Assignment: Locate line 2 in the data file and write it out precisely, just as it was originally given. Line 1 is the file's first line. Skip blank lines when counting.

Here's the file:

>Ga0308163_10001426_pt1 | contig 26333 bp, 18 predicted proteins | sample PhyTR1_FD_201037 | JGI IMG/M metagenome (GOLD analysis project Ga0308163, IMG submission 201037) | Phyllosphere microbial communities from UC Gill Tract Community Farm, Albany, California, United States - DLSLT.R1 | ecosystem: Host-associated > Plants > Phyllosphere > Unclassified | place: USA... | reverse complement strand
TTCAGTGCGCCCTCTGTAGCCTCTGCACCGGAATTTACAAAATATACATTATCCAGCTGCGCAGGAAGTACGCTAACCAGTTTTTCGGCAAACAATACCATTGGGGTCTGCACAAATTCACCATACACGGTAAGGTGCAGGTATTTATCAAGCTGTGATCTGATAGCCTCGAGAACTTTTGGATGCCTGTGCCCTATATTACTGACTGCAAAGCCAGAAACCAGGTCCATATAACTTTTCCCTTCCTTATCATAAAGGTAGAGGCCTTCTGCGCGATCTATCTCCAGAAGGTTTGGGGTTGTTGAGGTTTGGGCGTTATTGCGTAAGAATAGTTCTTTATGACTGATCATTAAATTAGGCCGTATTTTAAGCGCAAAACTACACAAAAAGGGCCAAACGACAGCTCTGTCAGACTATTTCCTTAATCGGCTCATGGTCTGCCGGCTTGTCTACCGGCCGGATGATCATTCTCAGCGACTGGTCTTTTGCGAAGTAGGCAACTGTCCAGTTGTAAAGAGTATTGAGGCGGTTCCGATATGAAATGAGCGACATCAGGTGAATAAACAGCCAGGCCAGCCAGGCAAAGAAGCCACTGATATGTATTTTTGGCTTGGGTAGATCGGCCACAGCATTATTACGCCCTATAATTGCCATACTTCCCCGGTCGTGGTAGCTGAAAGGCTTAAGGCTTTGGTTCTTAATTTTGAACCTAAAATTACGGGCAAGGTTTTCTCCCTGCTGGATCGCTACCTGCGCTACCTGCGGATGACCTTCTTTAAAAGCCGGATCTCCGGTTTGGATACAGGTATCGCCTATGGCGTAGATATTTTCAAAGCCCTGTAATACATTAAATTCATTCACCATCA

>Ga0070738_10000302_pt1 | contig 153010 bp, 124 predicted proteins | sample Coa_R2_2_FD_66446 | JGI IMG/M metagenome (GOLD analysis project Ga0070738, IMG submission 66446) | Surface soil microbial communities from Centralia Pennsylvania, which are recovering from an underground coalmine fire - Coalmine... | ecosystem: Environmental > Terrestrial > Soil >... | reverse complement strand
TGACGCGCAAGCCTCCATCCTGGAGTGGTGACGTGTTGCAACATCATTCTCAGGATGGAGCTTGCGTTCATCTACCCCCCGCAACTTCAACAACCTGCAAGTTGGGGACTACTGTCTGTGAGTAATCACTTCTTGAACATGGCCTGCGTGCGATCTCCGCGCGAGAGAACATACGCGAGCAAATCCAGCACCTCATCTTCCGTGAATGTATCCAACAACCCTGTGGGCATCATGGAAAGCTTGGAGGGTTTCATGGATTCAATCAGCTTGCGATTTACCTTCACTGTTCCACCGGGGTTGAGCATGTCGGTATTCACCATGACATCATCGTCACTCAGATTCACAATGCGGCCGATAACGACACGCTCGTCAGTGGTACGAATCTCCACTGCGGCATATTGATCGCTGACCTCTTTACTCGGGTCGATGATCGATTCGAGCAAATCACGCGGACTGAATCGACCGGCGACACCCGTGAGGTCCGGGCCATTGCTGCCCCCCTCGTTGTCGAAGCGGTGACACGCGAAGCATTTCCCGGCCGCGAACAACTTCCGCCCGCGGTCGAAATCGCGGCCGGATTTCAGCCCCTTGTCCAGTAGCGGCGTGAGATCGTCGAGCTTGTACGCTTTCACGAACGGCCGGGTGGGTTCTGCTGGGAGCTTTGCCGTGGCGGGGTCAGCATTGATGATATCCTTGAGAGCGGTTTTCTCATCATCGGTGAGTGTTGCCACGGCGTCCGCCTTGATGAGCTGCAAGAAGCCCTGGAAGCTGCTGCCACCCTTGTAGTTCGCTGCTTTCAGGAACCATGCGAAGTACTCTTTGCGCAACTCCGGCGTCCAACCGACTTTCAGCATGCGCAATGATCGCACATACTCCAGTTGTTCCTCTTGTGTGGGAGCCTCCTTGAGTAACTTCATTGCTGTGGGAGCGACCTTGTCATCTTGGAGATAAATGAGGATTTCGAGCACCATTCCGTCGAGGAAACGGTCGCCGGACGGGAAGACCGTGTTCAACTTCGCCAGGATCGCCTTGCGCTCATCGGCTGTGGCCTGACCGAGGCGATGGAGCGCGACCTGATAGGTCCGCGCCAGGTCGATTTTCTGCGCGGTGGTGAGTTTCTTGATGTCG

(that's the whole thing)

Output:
TTCAGTGCGCCCTCTGTAGCCTCTGCACCGGAATTTACAAAATATACATTATCCAGCTGCGCAGGAAGTACGCTAACCAGTTTTTCGGCAAACAATACCATTGGGGTCTGCACAAATTCACCATACACGGTAAGGTGCAGGTATTTATCAAGCTGTGATCTGATAGCCTCGAGAACTTTTGGATGCCTGTGCCCTATATTACTGACTGCAAAGCCAGAAACCAGGTCCATATAACTTTTCCCTTCCTTATCATAAAGGTAGAGGCCTTCTGCGCGATCTATCTCCAGAAGGTTTGGGGTTGTTGAGGTTTGGGCGTTATTGCGTAAGAATAGTTCTTTATGACTGATCATTAAATTAGGCCGTATTTTAAGCGCAAAACTACACAAAAAGGGCCAAACGACAGCTCTGTCAGACTATTTCCTTAATCGGCTCATGGTCTGCCGGCTTGTCTACCGGCCGGATGATCATTCTCAGCGACTGGTCTTTTGCGAAGTAGGCAACTGTCCAGTTGTAAAGAGTATTGAGGCGGTTCCGATATGAAATGAGCGACATCAGGTGAATAAACAGCCAGGCCAGCCAGGCAAAGAAGCCACTGATATGTATTTTTGGCTTGGGTAGATCGGCCACAGCATTATTACGCCCTATAATTGCCATACTTCCCCGGTCGTGGTAGCTGAAAGGCTTAAGGCTTTGGTTCTTAATTTTGAACCTAAAATTACGGGCAAGGTTTTCTCCCTGCTGGATCGCTACCTGCGCTACCTGCGGATGACCTTCTTTAAAAGCCGGATCTCCGGTTTGGATACAGGTATCGCCTATGGCGTAGATATTTTCAAAGCCCTGTAATACATTAAATTCATTCACCATCA